Imagine if, instead of using cadmium or lithium, a few drops of dirty water were enough to power a battery. Such is the approach of researchers at Binghamton University in New York. And more than the drop of water, it is its tiny inhabitants: bacteria. The inventors of the new bacterial biobattery are strong advocates of this new form of green energy that could power all kinds of sensors and small devices. They have been researching this field for years, and the latest version of their technology is the most efficient to date.
In this article, you will read about the following:
What are biobatteries?
A biobattery is a device that allows energy to be stored and released through metabolic processes carried out by bacteria or enzymes, which break down a raw material such as glucose and release protons and electrons. In the past, we already talked about this approach and the microorganisms that enable it, also known as electrogenic.
Biobatteries, manufactured mainly from organic elements, are essentially biodegradable and could offer a solution for creating inexpensive single-use devices. At the moment, biobatteries are devices capable of generating a small electrical current, enough to power an LED light or a low-power sensor. However, they are expected to power wearables or IoT devices in the future.
Currently, the main types of biobatteries are:
- Enzymatic, which use enzymes to break down a raw material.
- Microbial, which use bacteria such as E. coli to generate energy.
One biobattery, three types of bacteria
Scientists at Binghamton University are working on the latter. In their case, they have resorted to a novel approach to improve the efficiency of their biobattery. So far, one of the issues that prevented this technology from becoming mainstream was its battery life. This type of devices worked in a lab environment, but only for a few hours.
The new device, which its developers describe as “plug & play,” combines three types of bacteria that provide power for several weeks.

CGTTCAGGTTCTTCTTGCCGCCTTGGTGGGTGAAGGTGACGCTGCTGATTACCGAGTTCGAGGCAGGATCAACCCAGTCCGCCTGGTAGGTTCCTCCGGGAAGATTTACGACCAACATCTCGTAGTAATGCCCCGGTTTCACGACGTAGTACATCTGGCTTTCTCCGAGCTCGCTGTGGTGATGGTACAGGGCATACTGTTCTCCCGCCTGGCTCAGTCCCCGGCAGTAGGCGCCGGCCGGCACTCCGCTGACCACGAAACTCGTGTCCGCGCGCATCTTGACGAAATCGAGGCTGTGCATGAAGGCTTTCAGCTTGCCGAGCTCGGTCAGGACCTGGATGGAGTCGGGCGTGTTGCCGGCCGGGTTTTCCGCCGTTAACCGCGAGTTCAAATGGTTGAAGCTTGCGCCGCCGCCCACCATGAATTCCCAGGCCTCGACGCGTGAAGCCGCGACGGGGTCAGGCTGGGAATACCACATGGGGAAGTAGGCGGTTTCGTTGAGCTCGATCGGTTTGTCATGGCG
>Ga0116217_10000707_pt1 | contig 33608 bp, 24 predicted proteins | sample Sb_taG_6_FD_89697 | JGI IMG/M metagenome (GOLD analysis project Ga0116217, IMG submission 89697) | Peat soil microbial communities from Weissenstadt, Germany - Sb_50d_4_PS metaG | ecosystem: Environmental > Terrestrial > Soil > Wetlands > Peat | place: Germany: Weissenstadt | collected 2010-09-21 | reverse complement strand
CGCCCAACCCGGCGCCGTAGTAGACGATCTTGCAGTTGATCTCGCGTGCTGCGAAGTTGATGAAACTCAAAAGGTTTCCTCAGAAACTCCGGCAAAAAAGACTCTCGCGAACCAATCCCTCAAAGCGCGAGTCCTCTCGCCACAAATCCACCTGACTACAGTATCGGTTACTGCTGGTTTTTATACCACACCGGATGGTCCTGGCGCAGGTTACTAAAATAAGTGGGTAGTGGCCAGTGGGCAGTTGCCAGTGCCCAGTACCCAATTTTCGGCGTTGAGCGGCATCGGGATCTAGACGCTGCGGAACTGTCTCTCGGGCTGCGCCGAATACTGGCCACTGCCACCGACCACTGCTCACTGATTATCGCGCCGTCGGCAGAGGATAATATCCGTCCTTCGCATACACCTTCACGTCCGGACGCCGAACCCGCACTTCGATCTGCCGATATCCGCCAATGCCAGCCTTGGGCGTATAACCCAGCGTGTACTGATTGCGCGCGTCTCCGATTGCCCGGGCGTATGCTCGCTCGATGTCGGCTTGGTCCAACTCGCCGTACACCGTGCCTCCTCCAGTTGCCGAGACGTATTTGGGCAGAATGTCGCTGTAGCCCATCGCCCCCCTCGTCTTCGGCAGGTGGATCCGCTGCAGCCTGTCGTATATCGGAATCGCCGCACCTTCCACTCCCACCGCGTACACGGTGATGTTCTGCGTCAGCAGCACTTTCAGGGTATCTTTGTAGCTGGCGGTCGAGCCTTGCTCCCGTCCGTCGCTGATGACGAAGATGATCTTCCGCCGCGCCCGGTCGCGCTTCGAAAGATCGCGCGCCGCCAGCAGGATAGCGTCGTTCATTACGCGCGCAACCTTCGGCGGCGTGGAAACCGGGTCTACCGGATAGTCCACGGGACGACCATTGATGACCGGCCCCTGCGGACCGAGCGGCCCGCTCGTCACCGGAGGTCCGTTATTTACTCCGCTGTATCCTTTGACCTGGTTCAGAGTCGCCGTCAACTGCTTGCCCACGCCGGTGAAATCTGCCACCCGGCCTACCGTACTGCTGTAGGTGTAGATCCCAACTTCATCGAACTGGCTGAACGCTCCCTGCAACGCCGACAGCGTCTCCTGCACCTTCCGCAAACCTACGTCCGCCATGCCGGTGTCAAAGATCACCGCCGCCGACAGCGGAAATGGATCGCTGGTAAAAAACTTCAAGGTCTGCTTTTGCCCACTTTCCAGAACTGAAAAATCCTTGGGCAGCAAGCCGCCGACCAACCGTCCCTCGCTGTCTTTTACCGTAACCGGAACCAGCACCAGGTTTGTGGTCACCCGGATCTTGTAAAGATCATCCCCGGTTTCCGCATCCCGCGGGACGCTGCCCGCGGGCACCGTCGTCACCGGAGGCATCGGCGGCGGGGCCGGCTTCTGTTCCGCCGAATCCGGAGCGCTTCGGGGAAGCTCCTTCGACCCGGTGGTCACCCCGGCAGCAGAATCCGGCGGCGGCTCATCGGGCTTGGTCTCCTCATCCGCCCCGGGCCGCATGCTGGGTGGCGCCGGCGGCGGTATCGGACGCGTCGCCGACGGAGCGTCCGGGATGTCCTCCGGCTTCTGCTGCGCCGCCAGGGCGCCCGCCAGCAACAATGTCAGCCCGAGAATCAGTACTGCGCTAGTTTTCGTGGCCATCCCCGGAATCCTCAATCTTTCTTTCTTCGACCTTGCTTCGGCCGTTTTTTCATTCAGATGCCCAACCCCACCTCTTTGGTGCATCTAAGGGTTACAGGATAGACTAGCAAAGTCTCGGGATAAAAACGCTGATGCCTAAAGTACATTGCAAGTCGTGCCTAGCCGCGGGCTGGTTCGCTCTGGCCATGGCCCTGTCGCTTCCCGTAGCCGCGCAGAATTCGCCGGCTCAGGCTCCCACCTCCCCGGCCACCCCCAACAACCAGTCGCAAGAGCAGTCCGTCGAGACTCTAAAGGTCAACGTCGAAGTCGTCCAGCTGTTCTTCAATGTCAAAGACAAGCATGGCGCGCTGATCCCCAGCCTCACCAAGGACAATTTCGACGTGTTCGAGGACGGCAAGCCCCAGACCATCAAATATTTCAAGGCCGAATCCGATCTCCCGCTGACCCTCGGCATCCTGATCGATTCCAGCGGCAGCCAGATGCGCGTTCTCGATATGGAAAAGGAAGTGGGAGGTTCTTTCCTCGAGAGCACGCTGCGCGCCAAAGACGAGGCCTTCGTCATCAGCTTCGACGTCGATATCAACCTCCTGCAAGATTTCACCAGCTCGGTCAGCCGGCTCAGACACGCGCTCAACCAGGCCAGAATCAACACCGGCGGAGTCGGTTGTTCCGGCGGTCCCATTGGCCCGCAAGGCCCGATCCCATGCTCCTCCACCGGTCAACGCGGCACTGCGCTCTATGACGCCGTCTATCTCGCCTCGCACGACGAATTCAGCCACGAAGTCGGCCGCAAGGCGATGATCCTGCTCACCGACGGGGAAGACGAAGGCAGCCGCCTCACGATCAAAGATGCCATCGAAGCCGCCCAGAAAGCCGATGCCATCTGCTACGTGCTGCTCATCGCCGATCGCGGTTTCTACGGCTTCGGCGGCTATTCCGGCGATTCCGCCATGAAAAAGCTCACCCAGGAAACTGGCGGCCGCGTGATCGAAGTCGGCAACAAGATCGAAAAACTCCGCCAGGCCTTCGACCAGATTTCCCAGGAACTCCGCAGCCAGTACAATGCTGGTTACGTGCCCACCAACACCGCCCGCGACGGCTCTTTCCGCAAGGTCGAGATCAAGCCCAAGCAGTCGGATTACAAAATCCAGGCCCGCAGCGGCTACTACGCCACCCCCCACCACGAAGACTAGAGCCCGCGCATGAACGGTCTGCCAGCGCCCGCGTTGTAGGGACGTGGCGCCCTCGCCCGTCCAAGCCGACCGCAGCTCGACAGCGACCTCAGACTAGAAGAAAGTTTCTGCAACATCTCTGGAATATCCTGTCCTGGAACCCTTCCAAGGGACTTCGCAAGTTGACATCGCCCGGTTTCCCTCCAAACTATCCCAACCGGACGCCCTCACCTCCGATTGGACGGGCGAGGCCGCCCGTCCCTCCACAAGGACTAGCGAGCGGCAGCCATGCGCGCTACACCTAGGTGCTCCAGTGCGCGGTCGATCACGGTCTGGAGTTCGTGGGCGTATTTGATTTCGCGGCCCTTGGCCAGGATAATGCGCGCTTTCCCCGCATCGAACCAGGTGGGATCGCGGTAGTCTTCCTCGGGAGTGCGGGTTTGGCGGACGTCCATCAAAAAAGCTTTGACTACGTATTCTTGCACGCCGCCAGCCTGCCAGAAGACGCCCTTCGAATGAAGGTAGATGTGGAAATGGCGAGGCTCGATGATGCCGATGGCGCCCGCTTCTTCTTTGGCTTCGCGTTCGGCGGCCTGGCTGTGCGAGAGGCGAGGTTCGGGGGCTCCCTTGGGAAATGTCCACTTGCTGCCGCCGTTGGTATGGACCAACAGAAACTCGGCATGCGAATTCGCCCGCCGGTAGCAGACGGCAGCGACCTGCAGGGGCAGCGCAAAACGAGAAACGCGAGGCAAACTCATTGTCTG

The bacteria are maintained in three vertical compartments. First, a group of photosynthetic bacteria generates nutrients for the second layer of bacteria below. Next, the second group of bacteria produces chemical elements that promote electron transfer. Finally, on the bottom “floor” are the electrogenic bacteria that produce the electric current.
The new biobatteries are designed as three-centimeter-wide square modules that can be stacked, thus multiplying their output. The developers of this technology believe that such devices will be needed in the near future when IoT devices and sensors become a common sight, many of them in remote areas. Another option we discussed for powering these remote sensors is triboelectricity.
In science and engineering, each discovery or invention is often preceded by other incremental advances. In the case of Binghamton University’s new biobattery, its developers had already created other models. One of the earlier versions used two types of bacteria. However, their most striking model is probably the paper biobattery prototype, the original version they presented in 2015.
That model was based on a foldable origami structure that combined paper, a cathode with a nickel bath, an anode with a carbon layer, and bacteria. Roughly the size of a matchbox, the origami biobattery simply required a drop of dirty water to operate. Since paper is an absorbent material, not even a syringe or other device was needed to introduce the bacteria.
The main benefit of using a folding origami structure is that the paper surfaces are multiplied and thus the ability to generate electricity. The resulting energy was still small but sufficient to power a biosensor.
Thus, in an emergency, a team could use these batteries to power disposable diagnostic kits that test water purity in an affordable manner. The estimated production cost of that early model was five cents on the dollar.
If you want to learn about other applications of bacteria besides biobatteries, you can take a look at this article about bacteria that produce biodegradable plastic or this one about a bacterial concrete. And if your thirst for knowledge is still intact, you can subscribe to our newsletter at the bottom of this page.